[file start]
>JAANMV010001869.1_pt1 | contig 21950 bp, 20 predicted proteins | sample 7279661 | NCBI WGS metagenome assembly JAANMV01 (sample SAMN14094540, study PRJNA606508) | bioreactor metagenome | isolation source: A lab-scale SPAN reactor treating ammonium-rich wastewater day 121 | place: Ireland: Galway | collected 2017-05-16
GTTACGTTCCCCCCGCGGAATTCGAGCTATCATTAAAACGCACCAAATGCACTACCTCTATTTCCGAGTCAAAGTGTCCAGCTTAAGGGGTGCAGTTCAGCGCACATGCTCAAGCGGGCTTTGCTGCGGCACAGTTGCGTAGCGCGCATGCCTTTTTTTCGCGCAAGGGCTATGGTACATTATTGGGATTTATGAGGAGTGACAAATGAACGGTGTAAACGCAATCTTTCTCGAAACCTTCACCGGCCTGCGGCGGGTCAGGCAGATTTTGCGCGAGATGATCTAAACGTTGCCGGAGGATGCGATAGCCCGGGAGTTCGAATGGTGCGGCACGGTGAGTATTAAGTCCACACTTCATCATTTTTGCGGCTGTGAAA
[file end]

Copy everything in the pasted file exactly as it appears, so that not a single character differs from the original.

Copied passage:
>JAANMV010001869.1_pt1 | contig 21950 bp, 20 predicted proteins | sample 7279661 | NCBI WGS metagenome assembly JAANMV01 (sample SAMN14094540, study PRJNA606508) | bioreactor metagenome | isolation source: A lab-scale SPAN reactor treating ammonium-rich wastewater day 121 | place: Ireland: Galway | collected 2017-05-16
GTTACGTTCCCCCCGCGGAATTCGAGCTATCATTAAAACGCACCAAATGCACTACCTCTATTTCCGAGTCAAAGTGTCCAGCTTAAGGGGTGCAGTTCAGCGCACATGCTCAAGCGGGCTTTGCTGCGGCACAGTTGCGTAGCGCGCATGCCTTTTTTTCGCGCAAGGGCTATGGTACATTATTGGGATTTATGAGGAGTGACAAATGAACGGTGTAAACGCAATCTTTCTCGAAACCTTCACCGGCCTGCGGCGGGTCAGGCAGATTTTGCGCGAGATGATCTAAACGTTGCCGGAGGATGCGATAGCCCGGGAGTTCGAATGGTGCGGCACGGTGAGTATTAAGTCCACACTTCATCATTTTTGCGGCTGTGAAA